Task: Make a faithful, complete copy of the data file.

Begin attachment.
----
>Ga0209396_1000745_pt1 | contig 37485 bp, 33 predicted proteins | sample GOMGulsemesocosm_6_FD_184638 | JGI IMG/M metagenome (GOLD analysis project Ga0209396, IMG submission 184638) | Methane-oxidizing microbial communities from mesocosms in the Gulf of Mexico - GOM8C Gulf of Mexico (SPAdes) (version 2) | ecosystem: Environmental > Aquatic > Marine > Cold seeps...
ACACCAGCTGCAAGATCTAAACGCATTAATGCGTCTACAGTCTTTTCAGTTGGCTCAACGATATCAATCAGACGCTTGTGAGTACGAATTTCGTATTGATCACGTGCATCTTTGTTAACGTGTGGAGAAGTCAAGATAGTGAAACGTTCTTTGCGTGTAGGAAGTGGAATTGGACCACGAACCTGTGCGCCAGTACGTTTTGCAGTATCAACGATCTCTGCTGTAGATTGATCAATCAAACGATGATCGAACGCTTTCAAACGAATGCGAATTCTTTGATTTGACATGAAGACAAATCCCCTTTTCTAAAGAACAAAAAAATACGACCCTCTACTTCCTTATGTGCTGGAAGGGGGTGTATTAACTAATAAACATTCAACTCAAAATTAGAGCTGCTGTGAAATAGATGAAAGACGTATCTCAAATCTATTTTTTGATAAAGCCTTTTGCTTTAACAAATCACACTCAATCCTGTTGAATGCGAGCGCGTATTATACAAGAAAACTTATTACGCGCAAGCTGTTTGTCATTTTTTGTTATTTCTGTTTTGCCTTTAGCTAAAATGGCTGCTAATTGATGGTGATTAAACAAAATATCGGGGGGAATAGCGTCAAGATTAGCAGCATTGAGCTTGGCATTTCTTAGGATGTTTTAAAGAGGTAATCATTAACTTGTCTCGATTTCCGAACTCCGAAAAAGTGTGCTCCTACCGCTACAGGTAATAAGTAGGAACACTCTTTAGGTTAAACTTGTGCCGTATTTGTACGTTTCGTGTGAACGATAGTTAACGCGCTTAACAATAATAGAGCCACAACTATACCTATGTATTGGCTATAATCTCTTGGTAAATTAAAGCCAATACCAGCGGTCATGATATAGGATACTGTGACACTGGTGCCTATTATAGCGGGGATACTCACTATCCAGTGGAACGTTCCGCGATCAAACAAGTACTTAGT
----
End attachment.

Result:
>Ga0209396_1000745_pt1 | contig 37485 bp, 33 predicted proteins | sample GOMGulsemesocosm_6_FD_184638 | JGI IMG/M metagenome (GOLD analysis project Ga0209396, IMG submission 184638) | Methane-oxidizing microbial communities from mesocosms in the Gulf of Mexico - GOM8C Gulf of Mexico (SPAdes) (version 2) | ecosystem: Environmental > Aquatic > Marine > Cold seeps...
ACACCAGCTGCAAGATCTAAACGCATTAATGCGTCTACAGTCTTTTCAGTTGGCTCAACGATATCAATCAGACGCTTGTGAGTACGAATTTCGTATTGATCACGTGCATCTTTGTTAACGTGTGGAGAAGTCAAGATAGTGAAACGTTCTTTGCGTGTAGGAAGTGGAATTGGACCACGAACCTGTGCGCCAGTACGTTTTGCAGTATCAACGATCTCTGCTGTAGATTGATCAATCAAACGATGATCGAACGCTTTCAAACGAATGCGAATTCTTTGATTTGACATGAAGACAAATCCCCTTTTCTAAAGAACAAAAAAATACGACCCTCTACTTCCTTATGTGCTGGAAGGGGGTGTATTAACTAATAAACATTCAACTCAAAATTAGAGCTGCTGTGAAATAGATGAAAGACGTATCTCAAATCTATTTTTTGATAAAGCCTTTTGCTTTAACAAATCACACTCAATCCTGTTGAATGCGAGCGCGTATTATACAAGAAAACTTATTACGCGCAAGCTGTTTGTCATTTTTTGTTATTTCTGTTTTGCCTTTAGCTAAAATGGCTGCTAATTGATGGTGATTAAACAAAATATCGGGGGGAATAGCGTCAAGATTAGCAGCATTGAGCTTGGCATTTCTTAGGATGTTTTAAAGAGGTAATCATTAACTTGTCTCGATTTCCGAACTCCGAAAAAGTGTGCTCCTACCGCTACAGGTAATAAGTAGGAACACTCTTTAGGTTAAACTTGTGCCGTATTTGTACGTTTCGTGTGAACGATAGTTAACGCGCTTAACAATAATAGAGCCACAACTATACCTATGTATTGGCTATAATCTCTTGGTAAATTAAAGCCAATACCAGCGGTCATGATATAGGATACTGTGACACTGGTGCCTATTATAGCGGGGATACTCACTATCCAGTGGAACGTTCCGCGATCAAACAAGTACTTAGT